However, it is useful to have an overall, canonical URI to combine with a record or records about individuals, organisations or other entities, for example if some sources of information are less well curated than others. Uniqueness can be determined by methods such as Universally Unique Identifiers (UUIDs) that rely on mathematical probability to be functionally unique. While convenient for machines, these must be combined with strings of characters representing common names or words in order to be meaningful to a human as well, which is easily achieved in markup languages such as RDF, or just in simple XML. It is also useful to be able to apply unique identifiers to documents, such as the Digital Object Identifier (DOI). This is often used, for example, by publishers to give a unique identifier to a published electronic resource such as an academic article, but could be used for any document. Metadata attributes are associated with the identifier so that persistent identification is provided for that document together with relationships that the document has, e.g. to its author.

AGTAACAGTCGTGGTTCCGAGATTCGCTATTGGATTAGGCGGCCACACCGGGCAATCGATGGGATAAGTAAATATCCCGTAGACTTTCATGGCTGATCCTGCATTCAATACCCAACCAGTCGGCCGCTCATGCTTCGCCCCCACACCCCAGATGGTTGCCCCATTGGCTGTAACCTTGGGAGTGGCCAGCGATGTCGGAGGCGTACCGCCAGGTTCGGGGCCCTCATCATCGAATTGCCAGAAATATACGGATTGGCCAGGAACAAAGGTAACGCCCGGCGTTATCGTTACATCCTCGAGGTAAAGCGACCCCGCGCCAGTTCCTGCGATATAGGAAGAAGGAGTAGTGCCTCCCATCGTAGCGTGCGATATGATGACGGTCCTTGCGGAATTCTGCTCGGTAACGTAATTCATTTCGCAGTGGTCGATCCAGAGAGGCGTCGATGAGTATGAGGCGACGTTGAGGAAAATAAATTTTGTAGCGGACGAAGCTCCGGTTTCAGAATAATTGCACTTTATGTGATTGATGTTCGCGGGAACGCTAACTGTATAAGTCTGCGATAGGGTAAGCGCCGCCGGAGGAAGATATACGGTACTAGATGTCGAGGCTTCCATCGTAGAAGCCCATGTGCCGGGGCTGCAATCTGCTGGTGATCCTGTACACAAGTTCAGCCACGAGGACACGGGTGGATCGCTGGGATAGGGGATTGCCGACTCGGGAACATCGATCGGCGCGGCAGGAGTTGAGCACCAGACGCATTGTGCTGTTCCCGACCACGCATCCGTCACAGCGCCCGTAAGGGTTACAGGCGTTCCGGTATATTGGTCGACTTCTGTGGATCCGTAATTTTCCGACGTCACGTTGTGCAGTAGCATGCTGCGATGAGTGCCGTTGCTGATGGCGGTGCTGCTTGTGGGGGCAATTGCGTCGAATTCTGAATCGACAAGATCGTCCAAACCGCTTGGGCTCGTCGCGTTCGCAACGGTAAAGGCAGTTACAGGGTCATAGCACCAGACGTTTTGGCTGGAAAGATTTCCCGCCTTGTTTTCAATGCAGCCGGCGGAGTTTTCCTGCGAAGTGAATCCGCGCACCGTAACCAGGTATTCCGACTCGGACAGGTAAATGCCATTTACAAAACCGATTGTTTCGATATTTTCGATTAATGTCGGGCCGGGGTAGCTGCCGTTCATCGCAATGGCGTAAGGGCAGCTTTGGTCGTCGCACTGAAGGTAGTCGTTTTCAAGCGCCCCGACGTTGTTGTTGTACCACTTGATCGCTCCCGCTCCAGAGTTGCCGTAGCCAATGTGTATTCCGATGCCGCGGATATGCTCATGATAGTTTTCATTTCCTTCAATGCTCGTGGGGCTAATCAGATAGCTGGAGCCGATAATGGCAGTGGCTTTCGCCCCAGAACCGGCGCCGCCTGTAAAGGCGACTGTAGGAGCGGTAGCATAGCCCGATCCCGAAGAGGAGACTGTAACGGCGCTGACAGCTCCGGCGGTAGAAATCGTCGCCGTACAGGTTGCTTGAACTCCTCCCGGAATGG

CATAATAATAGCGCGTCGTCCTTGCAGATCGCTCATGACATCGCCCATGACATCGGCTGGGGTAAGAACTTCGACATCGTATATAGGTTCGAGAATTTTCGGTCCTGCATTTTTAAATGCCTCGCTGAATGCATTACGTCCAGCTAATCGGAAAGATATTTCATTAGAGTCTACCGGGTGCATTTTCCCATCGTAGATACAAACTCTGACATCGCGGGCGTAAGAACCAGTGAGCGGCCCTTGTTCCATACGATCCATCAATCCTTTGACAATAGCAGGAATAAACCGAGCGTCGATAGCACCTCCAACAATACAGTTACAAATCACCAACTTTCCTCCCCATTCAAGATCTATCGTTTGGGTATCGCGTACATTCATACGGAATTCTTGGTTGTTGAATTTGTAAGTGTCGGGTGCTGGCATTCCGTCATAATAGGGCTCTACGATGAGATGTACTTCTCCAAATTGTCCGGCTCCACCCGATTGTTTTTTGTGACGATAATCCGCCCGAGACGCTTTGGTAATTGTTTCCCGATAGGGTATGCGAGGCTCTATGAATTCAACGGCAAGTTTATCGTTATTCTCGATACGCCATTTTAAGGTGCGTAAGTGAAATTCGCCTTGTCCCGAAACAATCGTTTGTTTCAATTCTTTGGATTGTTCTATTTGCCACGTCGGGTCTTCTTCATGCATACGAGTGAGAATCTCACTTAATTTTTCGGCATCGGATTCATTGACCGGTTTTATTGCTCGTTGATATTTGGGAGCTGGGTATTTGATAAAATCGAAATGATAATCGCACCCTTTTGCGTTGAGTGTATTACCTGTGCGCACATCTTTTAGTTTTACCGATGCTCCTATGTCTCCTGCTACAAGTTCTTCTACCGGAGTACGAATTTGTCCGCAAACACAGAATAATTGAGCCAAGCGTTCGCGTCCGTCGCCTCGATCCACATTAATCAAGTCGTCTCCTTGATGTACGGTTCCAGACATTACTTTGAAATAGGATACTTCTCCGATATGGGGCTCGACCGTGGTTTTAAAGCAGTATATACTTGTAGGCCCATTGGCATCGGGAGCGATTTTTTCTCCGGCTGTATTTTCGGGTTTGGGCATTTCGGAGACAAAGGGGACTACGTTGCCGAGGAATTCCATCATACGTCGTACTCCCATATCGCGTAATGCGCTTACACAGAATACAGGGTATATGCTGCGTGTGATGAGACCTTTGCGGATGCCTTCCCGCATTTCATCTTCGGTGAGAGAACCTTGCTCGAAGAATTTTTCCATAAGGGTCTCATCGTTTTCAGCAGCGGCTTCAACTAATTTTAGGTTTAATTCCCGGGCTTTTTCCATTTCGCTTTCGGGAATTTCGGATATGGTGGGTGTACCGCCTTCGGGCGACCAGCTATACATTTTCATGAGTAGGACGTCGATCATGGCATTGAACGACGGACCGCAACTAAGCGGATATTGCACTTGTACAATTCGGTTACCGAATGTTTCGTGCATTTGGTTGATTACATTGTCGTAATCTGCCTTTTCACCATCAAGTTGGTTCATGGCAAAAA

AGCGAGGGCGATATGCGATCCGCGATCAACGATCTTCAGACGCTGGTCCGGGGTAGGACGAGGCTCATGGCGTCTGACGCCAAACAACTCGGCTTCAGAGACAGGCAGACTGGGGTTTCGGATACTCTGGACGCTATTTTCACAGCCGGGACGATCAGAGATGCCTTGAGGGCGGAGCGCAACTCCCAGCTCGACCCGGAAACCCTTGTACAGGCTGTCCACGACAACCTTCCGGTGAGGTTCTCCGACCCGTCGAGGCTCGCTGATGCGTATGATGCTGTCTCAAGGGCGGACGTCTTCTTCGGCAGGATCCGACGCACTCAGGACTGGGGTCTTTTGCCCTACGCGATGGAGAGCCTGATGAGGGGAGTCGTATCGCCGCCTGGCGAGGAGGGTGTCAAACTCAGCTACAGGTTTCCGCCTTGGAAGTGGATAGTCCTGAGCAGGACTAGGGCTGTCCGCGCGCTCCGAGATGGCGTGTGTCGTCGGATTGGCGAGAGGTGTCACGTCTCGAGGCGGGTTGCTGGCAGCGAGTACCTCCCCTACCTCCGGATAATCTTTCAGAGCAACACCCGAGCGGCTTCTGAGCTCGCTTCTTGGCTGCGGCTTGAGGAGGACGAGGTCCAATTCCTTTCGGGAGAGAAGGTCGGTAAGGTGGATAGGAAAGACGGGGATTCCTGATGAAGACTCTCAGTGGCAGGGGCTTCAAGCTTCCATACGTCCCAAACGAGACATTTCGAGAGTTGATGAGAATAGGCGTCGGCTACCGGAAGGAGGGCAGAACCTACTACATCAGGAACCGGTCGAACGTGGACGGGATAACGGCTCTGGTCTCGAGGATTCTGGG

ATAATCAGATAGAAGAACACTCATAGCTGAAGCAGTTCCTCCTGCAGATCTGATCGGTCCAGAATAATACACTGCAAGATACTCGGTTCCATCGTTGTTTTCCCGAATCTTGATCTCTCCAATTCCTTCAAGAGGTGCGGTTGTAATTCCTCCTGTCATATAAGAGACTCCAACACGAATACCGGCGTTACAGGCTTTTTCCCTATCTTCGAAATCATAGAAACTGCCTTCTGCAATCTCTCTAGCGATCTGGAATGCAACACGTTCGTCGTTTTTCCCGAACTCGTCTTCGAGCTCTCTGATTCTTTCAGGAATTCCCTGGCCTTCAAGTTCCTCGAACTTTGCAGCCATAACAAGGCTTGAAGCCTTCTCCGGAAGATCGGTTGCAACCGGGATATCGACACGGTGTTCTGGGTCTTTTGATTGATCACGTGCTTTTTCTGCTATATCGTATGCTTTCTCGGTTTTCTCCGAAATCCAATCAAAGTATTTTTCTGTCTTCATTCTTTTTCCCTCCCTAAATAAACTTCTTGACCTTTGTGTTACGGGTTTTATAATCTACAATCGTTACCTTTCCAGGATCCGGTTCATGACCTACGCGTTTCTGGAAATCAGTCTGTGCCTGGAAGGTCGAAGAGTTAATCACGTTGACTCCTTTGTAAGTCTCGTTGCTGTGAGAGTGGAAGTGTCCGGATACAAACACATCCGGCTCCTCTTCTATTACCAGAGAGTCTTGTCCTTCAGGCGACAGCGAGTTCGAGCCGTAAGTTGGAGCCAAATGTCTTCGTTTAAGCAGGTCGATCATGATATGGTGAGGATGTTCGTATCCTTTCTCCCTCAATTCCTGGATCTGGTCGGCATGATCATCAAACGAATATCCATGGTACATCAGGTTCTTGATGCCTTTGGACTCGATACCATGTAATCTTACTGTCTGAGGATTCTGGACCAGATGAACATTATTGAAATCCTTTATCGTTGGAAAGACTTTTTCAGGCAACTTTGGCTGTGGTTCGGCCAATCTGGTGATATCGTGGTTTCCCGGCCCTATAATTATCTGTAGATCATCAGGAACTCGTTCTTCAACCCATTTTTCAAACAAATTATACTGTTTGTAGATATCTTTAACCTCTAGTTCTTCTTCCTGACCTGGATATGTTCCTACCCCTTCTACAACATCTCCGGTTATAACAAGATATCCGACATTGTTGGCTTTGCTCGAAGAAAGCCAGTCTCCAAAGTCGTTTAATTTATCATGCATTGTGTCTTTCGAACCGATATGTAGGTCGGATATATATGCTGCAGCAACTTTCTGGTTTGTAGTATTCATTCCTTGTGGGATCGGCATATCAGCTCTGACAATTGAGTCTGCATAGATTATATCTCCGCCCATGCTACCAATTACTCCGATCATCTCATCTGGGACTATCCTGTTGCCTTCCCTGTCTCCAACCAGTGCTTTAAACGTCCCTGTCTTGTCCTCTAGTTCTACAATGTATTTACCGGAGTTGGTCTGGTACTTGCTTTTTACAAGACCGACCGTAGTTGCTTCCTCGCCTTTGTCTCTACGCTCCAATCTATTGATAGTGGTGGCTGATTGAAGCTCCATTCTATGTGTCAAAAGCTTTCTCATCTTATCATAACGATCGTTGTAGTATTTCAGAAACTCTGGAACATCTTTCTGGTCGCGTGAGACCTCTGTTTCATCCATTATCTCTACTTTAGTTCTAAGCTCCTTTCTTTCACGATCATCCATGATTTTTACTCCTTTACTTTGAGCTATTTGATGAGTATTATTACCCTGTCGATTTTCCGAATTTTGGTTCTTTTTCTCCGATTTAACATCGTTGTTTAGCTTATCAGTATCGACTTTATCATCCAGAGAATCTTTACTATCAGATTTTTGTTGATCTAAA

In terms of Web services such as social networks, which may include academic and other professional networks such as and LinkedIn, the ability to judge whether a particular public-facing user account is the same as a named user on another service is also important to the discovery, for example, of potential collaborators or professional rivals and their work, be they individuals or organisations. This may, for some individuals, extent into personal social Web services that are partially or wholly used for academic or other professional purposes, such as Twitter. Purely academic identifiers also exist, for example commercial identifiers such as those offered by Thomson Reuters at, and the Scopus Author Identifier; or those provided by national organisations or within the public domain, such as the International Standard Name Identifier (ISNI) and the ORCID researcher identifier.